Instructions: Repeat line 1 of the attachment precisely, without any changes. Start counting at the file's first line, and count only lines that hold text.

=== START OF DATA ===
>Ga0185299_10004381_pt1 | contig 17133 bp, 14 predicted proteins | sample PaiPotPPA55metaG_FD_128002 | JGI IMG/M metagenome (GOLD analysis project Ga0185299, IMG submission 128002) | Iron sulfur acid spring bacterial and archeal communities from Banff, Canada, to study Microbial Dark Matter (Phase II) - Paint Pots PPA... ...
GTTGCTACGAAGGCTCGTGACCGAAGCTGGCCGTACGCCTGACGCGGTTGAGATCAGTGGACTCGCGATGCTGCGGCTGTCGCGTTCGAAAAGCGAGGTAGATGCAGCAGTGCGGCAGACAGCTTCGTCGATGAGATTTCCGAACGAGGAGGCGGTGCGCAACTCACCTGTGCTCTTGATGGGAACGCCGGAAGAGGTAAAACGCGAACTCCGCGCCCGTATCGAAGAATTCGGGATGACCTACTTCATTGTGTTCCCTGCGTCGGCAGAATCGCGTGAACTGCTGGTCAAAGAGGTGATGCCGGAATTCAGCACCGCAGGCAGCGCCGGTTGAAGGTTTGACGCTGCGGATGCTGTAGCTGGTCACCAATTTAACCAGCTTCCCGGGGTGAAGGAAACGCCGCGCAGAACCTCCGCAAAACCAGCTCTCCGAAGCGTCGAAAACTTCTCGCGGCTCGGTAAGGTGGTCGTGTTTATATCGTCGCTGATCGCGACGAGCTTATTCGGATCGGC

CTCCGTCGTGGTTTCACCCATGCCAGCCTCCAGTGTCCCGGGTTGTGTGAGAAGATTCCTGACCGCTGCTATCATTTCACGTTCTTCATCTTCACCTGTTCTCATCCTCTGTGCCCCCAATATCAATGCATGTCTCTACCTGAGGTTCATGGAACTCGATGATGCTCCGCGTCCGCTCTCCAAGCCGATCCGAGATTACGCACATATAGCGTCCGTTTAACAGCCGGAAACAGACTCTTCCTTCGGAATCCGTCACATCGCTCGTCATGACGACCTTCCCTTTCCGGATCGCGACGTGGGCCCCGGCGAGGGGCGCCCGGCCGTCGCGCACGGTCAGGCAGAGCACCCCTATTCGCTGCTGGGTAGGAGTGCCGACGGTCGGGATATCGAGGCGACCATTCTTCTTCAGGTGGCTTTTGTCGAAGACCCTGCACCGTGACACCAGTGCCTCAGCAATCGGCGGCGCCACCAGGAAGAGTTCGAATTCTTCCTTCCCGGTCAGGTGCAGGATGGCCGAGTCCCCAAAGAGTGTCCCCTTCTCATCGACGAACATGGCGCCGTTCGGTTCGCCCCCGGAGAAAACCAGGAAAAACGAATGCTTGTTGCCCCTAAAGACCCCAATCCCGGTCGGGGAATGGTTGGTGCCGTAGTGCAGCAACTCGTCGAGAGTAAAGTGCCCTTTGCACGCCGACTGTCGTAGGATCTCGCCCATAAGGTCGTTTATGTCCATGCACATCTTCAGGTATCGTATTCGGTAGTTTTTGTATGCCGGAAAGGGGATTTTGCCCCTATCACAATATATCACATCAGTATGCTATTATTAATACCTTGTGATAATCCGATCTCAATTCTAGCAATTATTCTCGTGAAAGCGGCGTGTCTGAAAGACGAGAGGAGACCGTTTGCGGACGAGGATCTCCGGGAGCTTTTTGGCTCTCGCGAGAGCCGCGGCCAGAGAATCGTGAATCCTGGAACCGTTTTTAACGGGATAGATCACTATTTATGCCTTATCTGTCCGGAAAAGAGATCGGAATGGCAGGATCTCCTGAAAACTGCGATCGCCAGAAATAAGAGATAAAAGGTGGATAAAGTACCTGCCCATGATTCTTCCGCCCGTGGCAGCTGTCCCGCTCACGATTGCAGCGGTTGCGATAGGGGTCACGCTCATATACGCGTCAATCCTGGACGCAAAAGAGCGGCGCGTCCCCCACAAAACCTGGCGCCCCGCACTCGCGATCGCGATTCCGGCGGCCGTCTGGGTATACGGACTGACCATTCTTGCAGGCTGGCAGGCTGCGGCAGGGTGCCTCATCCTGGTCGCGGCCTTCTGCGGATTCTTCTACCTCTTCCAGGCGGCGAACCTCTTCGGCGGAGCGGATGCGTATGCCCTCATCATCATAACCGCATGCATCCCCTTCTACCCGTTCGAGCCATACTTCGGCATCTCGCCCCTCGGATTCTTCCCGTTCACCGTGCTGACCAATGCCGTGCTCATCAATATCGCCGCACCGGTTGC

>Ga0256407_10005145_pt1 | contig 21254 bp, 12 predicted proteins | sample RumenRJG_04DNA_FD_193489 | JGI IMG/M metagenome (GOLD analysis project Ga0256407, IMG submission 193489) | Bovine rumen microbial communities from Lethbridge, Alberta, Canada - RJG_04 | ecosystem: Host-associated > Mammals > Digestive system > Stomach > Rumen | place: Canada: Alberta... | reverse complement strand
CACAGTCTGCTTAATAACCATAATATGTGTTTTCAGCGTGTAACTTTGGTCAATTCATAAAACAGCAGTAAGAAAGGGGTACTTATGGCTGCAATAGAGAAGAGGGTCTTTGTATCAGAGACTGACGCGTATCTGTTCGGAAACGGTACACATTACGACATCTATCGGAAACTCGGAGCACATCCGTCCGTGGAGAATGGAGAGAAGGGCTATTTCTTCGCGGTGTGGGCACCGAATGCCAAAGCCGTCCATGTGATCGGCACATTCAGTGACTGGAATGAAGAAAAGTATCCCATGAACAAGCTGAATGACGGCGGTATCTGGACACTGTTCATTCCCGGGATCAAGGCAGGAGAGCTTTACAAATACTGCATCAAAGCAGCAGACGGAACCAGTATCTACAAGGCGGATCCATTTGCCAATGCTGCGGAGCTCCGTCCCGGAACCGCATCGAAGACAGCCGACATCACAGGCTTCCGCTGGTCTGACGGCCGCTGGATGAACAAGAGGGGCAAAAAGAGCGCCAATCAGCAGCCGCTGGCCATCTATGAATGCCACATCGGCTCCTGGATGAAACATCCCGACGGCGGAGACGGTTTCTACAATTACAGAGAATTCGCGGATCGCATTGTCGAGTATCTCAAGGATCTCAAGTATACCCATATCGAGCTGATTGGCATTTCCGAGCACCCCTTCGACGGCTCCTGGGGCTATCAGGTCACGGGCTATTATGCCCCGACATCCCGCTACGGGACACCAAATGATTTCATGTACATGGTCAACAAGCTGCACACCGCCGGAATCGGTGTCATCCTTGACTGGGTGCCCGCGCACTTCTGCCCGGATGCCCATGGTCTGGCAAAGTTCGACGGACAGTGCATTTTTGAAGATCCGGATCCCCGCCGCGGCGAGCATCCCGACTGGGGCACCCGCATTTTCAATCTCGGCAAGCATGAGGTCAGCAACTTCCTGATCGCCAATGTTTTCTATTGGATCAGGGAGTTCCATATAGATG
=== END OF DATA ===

>Ga0185299_10004381_pt1 | contig 17133 bp, 14 predicted proteins | sample PaiPotPPA55metaG_FD_128002 | JGI IMG/M metagenome (GOLD analysis project Ga0185299, IMG submission 128002) | Iron sulfur acid spring bacterial and archeal communities from Banff, Canada, to study Microbial Dark Matter (Phase II) - Paint Pots PPA... ...